Going into the season, Coach Saban told anyone who would listen that in order for Alabama to win football games in 2015 they would have to win with a solid defense, tremendous special teams and a conservative and mistake free offense. So, when Coker was forced to become Dan Fouts or Dan Marino, the results were inevitable. Also making the results inevitable was the fact that Coker had to share first team reps with five other QBs during fall camp. I’m just guessing that it would have been helpful to his development if the staff had identified him earlier along in the process and given him the proper number of repetitions that could have made him more successful when he was asked to save the team from a 20 point deficit (which he nearly did in spite of limited reps).
To the good, I loved the way he climbed in the pocket and delivered throws. Some throws were accurate. Some were not. But all were thrown with confidence and a comfort in the pocket that I haven’t seen from him before. To me, we can take heart that there are some things he can build on from this game. He showed a willingness as a runner and leader that is much-needed on this team. And, for the Coker bashers, he’s still the guy that rallied the team from 30-14 and 43-24 to make it a ballgame. Was it perfect? No, far from it. But that’s what you get when you ask a triple option QB to become Peyton Manning.
Lastly, we absolutely do have to address Coker’s two picks. The first one was an awful, awful read and a horrible decision. He telegraphed his throw to OJ Howard and then compounded that mistake by throwing into double coverage. Dumb. However, on the virtual game ending pick he was unable to step into the pocket and deliver the ball because Ryan Kelly was busy escorting an Ole Miss defensive end into Coker’s sternum.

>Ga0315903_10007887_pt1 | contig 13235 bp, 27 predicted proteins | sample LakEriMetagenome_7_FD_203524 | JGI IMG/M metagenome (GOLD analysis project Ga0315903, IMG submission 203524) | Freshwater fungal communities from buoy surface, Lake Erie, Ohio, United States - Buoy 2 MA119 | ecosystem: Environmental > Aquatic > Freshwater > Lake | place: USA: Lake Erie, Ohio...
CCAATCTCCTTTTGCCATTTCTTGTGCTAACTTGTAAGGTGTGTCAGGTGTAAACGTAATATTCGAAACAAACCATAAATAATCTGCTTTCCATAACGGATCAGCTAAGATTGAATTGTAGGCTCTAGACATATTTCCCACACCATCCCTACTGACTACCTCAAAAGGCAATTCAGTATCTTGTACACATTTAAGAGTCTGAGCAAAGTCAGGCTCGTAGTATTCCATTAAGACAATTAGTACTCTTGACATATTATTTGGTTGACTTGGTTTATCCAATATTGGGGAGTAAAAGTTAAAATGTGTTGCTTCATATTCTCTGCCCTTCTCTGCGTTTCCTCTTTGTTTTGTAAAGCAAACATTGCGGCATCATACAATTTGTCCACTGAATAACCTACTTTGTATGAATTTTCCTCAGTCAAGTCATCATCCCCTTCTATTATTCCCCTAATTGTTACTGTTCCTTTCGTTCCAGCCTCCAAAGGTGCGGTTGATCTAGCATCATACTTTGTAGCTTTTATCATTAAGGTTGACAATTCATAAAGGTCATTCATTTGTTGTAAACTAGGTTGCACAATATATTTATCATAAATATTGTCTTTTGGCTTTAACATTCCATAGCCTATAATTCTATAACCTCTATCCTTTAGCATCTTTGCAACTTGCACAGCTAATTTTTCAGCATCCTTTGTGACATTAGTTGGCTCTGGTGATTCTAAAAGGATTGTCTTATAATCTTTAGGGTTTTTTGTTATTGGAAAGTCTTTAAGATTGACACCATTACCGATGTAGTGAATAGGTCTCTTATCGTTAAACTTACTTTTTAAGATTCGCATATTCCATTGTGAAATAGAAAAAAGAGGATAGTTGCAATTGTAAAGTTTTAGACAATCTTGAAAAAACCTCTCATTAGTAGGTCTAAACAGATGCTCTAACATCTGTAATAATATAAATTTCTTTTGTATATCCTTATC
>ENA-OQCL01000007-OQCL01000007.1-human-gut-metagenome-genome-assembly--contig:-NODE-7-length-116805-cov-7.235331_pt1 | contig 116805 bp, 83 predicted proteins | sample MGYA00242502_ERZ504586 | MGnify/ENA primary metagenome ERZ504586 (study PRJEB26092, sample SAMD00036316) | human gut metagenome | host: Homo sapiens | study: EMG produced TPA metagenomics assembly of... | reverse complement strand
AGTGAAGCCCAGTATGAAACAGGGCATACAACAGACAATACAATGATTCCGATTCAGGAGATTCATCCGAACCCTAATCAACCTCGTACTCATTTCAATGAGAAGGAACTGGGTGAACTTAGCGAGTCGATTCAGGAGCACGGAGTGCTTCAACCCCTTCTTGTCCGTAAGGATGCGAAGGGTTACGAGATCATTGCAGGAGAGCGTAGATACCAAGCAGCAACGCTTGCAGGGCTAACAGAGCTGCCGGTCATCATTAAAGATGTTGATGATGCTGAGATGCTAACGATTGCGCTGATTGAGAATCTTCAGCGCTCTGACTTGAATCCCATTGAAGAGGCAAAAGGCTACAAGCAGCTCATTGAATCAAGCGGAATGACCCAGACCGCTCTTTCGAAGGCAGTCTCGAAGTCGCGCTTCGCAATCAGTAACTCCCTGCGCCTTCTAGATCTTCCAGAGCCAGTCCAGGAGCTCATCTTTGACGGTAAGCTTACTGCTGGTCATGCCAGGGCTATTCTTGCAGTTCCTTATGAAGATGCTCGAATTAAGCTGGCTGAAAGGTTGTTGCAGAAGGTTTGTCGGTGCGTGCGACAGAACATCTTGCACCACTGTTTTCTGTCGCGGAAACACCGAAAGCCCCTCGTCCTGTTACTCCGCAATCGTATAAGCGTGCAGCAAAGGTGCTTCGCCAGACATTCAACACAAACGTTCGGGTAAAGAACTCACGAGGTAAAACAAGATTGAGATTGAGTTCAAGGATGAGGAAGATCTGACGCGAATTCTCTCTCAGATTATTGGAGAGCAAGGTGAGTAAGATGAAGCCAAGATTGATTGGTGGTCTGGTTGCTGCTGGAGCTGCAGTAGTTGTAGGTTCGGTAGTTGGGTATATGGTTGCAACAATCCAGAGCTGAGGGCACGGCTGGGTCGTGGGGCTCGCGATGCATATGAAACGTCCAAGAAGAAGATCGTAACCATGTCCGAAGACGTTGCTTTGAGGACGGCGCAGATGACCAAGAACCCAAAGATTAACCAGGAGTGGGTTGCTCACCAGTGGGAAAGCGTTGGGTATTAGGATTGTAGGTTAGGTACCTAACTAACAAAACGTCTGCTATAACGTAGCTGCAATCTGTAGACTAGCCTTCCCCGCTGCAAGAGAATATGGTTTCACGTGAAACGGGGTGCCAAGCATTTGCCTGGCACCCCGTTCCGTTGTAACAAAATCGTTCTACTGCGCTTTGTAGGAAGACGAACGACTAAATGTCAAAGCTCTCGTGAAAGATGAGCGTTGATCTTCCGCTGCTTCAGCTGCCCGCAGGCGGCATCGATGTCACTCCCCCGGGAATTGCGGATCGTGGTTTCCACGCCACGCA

Running Back Play
When Derrick Henry pounded into the interior of the line, he had a ton of success. And, as predicted, he found even more success as a receiver out of the backfield as he was able to use his size and speed on undersized and unwilling tacklers. To our surprise, Drake was never much of a factor in this game unless you count his fumble on a kickoff return. There was a beautifully designed pass play to Drake off the zone read but Bateman somehow didn’t see the defensive end crashing down on Henry and he decided to hand the ball off up the middle. Drake would have scored on this play and I’ll break it down for you in a Vine later.
Wide Receiver Play
Man, how sad is it that both the starting QB and the best receiver on the team are both transfers from other schools? Take a moment and think about that. At any rate, I was about to sing the praises of Richard Mullaney (who did have a tremendous game – what a hurdling display at the goal line!) until he dropped 2 or 3 very catchable passes at the end of the game. Nonetheless, he’s the one receiver who consistently worked his way open just beyond the first down marker.
I’m so sad about Robert Foster’s season ending injury as I truly thought he was coming into his own. Ardarius Stewart made some outstanding plays and Calvin Ridley is really exciting when he gets the ball in his hands but Foster seemed to be ahead of bot of them. Overall, it was not a bad game from the receivers. OJ Howard even managed a couple of big catches, as well.
Offensive Line Play